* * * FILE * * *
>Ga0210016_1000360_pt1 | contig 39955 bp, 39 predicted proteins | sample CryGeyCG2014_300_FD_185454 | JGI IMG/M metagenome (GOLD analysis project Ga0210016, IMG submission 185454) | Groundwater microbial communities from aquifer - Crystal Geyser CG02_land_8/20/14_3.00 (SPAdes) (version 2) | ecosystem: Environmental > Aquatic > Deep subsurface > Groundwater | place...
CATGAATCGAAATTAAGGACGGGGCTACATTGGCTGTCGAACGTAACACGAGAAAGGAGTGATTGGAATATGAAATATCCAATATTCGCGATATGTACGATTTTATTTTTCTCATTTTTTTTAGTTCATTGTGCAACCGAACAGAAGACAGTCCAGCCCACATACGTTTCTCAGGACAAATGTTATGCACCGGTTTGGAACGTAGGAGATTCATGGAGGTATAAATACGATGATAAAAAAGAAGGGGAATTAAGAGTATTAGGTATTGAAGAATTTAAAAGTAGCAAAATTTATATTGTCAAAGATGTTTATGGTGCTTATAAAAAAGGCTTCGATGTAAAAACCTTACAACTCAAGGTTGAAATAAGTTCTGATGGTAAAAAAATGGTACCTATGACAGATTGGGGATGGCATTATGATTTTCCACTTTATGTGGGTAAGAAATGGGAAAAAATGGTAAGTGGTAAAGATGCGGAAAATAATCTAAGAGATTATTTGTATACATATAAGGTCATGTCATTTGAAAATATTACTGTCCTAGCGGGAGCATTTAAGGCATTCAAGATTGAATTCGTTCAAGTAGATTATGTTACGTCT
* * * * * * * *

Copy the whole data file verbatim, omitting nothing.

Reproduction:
>Ga0210016_1000360_pt1 | contig 39955 bp, 39 predicted proteins | sample CryGeyCG2014_300_FD_185454 | JGI IMG/M metagenome (GOLD analysis project Ga0210016, IMG submission 185454) | Groundwater microbial communities from aquifer - Crystal Geyser CG02_land_8/20/14_3.00 (SPAdes) (version 2) | ecosystem: Environmental > Aquatic > Deep subsurface > Groundwater | place...
CATGAATCGAAATTAAGGACGGGGCTACATTGGCTGTCGAACGTAACACGAGAAAGGAGTGATTGGAATATGAAATATCCAATATTCGCGATATGTACGATTTTATTTTTCTCATTTTTTTTAGTTCATTGTGCAACCGAACAGAAGACAGTCCAGCCCACATACGTTTCTCAGGACAAATGTTATGCACCGGTTTGGAACGTAGGAGATTCATGGAGGTATAAATACGATGATAAAAAAGAAGGGGAATTAAGAGTATTAGGTATTGAAGAATTTAAAAGTAGCAAAATTTATATTGTCAAAGATGTTTATGGTGCTTATAAAAAAGGCTTCGATGTAAAAACCTTACAACTCAAGGTTGAAATAAGTTCTGATGGTAAAAAAATGGTACCTATGACAGATTGGGGATGGCATTATGATTTTCCACTTTATGTGGGTAAGAAATGGGAAAAAATGGTAAGTGGTAAAGATGCGGAAAATAATCTAAGAGATTATTTGTATACATATAAGGTCATGTCATTTGAAAATATTACTGTCCTAGCGGGAGCATTTAAGGCATTCAAGATTGAATTCGTTCAAGTAGATTATGTTACGTCT